You are a classic politician Mr. Franken. You state it's "simply bad policy" and the very next word out of your mouth is "but." There's a lot in this bill that will really help. With the exception of Senator Bernie Sanders, you and 98 of your peers are spineless wonders. God forbid you would actually talk to those of us that unfortunately voted for your sorry "butt."
In your delusional condition, you attempt to tug at holiday heart strings suggesting that more homeless kids would be spending Christmas in a shelter or car if you opted not to roll over on "the hardest vote you've ever taken." When the Bush Tax Cuts went into effect, the entire world knew they expired the end of 2010. Are you and your 98 Senator peers calendar challenged? Did you or any of your 98 lambs consider planning for this prior to the last couple of months of 2010?
You state you "got into this line of work because I wanted to stand up for Minnesota families trying to put food on the table and build a better life for their kids." Well Mr. Franken you are standing up and we have collectively been stood up. Mr. Franken, it is so comforting to know that you are "taking the president at his word that he will fight harder to put an end to these wasteful tax breaks in 2012 than he did in 2010."
At what point do you formulate an independent thought for yourself versus sucking up to the President and your fellow Democratic sheep in an effort to get re-elected? Might I suggest you reach across the aisle with Mr. John Boehner (a.k.a. I do not compromise) and the two of you could share a tear while displaying faux bi-partisanship.
Lord knows you and your peers have given our grandchildren $900 billion more reasons to cry.
A lot of people are unhappy that the president punted on first down, and I'm one of them. Extending the excessive Bush tax breaks for millionaires and billionaires will explode our deficit over the next two years without doing anything to help our economy. I think it's simply bad policy.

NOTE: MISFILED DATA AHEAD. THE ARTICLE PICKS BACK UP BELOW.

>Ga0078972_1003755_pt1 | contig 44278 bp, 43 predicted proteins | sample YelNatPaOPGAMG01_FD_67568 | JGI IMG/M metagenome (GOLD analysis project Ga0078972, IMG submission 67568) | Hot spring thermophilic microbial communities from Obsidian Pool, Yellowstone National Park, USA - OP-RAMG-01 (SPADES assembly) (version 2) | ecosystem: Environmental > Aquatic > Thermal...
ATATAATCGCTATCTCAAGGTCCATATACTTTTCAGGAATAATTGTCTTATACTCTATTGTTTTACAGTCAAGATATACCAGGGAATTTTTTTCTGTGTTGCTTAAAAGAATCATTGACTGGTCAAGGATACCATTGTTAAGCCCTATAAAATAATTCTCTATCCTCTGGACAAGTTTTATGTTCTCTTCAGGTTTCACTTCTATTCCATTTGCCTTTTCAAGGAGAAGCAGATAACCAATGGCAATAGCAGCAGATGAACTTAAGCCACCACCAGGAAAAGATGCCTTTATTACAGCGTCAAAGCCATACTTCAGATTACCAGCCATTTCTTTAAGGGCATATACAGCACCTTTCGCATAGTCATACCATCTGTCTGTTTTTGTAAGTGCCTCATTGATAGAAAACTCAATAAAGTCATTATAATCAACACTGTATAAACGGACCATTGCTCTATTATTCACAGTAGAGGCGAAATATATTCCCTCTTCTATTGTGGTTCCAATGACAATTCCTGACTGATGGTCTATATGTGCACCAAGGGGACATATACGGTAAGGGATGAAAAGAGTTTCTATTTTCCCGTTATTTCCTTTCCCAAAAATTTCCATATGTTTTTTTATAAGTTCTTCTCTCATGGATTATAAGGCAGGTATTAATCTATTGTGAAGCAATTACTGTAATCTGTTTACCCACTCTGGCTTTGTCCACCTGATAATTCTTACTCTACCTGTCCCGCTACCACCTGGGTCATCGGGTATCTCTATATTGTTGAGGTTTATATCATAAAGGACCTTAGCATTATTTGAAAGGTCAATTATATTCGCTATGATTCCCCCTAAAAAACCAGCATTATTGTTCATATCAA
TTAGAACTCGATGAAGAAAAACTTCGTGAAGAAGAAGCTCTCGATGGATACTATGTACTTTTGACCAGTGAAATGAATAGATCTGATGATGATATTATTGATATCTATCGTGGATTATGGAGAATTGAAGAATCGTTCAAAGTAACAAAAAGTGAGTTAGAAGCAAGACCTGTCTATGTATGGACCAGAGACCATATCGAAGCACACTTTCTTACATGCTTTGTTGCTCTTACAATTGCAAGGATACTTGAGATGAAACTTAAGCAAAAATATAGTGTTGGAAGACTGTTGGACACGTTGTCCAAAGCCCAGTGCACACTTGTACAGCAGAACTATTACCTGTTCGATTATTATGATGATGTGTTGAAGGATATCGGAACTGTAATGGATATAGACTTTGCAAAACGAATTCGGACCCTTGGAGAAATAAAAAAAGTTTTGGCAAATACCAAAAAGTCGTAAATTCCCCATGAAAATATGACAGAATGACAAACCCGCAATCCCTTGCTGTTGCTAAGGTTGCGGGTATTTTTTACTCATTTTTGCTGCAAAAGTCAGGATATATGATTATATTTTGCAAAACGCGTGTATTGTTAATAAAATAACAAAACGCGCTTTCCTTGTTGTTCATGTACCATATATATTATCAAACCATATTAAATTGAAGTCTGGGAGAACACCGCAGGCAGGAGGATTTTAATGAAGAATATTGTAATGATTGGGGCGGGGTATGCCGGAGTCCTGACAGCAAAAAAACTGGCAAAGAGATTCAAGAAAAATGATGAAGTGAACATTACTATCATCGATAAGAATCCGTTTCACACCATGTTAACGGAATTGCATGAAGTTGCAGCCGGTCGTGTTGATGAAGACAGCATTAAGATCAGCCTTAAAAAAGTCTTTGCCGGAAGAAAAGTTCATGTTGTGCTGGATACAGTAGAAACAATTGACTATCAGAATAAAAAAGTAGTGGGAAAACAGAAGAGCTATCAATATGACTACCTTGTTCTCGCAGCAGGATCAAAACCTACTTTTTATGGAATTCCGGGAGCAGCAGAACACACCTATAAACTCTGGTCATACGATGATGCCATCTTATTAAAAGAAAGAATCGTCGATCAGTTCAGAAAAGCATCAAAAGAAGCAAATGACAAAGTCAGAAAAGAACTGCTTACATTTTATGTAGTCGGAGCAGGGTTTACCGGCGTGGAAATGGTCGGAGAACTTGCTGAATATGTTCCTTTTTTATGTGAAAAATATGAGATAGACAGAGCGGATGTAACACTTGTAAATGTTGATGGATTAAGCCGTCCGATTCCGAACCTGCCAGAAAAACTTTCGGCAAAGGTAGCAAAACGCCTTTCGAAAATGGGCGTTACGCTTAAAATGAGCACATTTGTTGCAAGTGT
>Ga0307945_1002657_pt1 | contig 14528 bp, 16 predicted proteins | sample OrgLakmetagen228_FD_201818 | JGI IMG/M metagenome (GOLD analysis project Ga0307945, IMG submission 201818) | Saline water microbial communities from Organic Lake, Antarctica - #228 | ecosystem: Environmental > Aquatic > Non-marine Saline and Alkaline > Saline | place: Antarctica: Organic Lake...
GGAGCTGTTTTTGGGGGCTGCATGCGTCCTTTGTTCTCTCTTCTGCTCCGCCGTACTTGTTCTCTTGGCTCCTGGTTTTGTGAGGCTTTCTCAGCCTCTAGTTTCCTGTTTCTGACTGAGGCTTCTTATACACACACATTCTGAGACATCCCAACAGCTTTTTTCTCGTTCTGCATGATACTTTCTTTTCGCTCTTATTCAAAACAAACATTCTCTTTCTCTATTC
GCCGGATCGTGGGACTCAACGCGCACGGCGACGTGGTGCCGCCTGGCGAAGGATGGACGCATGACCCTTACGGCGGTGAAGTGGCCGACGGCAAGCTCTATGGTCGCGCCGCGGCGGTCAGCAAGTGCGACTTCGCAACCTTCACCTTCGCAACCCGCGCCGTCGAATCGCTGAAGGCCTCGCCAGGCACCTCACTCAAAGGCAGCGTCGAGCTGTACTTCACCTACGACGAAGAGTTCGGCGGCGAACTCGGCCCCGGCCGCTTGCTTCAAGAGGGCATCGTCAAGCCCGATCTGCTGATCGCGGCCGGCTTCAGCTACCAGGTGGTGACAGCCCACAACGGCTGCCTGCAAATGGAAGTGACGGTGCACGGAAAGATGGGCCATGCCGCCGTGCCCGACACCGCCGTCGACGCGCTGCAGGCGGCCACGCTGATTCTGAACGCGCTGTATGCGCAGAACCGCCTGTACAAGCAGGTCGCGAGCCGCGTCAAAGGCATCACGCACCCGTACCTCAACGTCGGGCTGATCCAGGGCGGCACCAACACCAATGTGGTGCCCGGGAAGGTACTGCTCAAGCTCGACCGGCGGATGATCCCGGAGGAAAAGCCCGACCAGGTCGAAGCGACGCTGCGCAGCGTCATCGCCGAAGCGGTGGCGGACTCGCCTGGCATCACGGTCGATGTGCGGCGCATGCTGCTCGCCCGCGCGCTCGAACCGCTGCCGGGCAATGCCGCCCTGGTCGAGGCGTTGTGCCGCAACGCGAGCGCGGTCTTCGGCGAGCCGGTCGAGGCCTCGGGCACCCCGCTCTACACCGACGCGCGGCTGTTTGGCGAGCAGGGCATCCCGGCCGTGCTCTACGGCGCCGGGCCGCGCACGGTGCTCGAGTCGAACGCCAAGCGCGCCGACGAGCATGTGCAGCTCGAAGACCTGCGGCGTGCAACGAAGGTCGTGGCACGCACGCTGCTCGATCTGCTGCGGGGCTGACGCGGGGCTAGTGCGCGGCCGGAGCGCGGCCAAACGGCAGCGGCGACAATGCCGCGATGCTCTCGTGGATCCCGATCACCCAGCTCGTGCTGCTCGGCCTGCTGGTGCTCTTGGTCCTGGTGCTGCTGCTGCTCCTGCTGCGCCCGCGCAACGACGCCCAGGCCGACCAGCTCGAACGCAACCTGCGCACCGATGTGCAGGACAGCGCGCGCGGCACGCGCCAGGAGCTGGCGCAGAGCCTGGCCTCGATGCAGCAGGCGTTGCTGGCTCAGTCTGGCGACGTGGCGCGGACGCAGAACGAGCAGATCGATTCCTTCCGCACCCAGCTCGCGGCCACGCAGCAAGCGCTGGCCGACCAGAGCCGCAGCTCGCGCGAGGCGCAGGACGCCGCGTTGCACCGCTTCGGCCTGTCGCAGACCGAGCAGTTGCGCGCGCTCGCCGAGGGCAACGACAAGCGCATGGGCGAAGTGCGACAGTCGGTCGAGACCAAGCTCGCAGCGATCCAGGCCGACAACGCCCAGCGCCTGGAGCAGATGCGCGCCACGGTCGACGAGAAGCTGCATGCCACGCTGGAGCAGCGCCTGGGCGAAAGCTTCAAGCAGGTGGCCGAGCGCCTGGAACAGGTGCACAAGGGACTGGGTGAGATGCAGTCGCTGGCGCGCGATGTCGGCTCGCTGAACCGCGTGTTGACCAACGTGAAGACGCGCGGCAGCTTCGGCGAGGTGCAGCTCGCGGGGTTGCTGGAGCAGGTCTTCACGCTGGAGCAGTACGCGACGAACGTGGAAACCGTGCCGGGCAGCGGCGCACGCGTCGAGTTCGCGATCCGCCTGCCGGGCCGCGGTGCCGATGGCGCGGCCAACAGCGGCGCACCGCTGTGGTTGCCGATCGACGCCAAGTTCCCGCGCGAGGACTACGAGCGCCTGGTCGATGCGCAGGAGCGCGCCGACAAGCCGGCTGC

But for Minnesota's middle class, struggling to get by in a tough economy, there's a lot in this bill that will really help: tax cuts for working families, a payroll tax holiday, energy tax credits, and the extension of Recovery Act initiatives that are already making a difference.
And for the Minnesotans truly suffering right now -- men, women, and children on the edge of economic disaster -- the alternative is simply unacceptable. If we let Republicans block unemployment benefits, even temporarily, there will be a lot more pain for working families, a lot more homeless kids spending Christmas in a shelter or a car.
If this is the prelude of a permanent extension of the Bush tax breaks for the super-wealthy, we're in big trouble. We'll lose our ability to make the investments we need to grow our way out of long-term budget deficits: education, infrastructure, and research and development. And I am taking the president at his word that he will fight harder to put an end to these wasteful tax breaks in 2012 than he did in 2010.
This isn't a great deal by any stretch of the imagination. But I got into this line of work because I wanted to stand up for Minnesota families trying to put food on the table and build a better life for their kids. And, for them, the only thing worse than a bad deal would be no deal at all. That's why I voted yes yesterday -- and why I will continue my fight for economic policies that create jobs, address our deficit problem, and build new opportunities for Minnesota.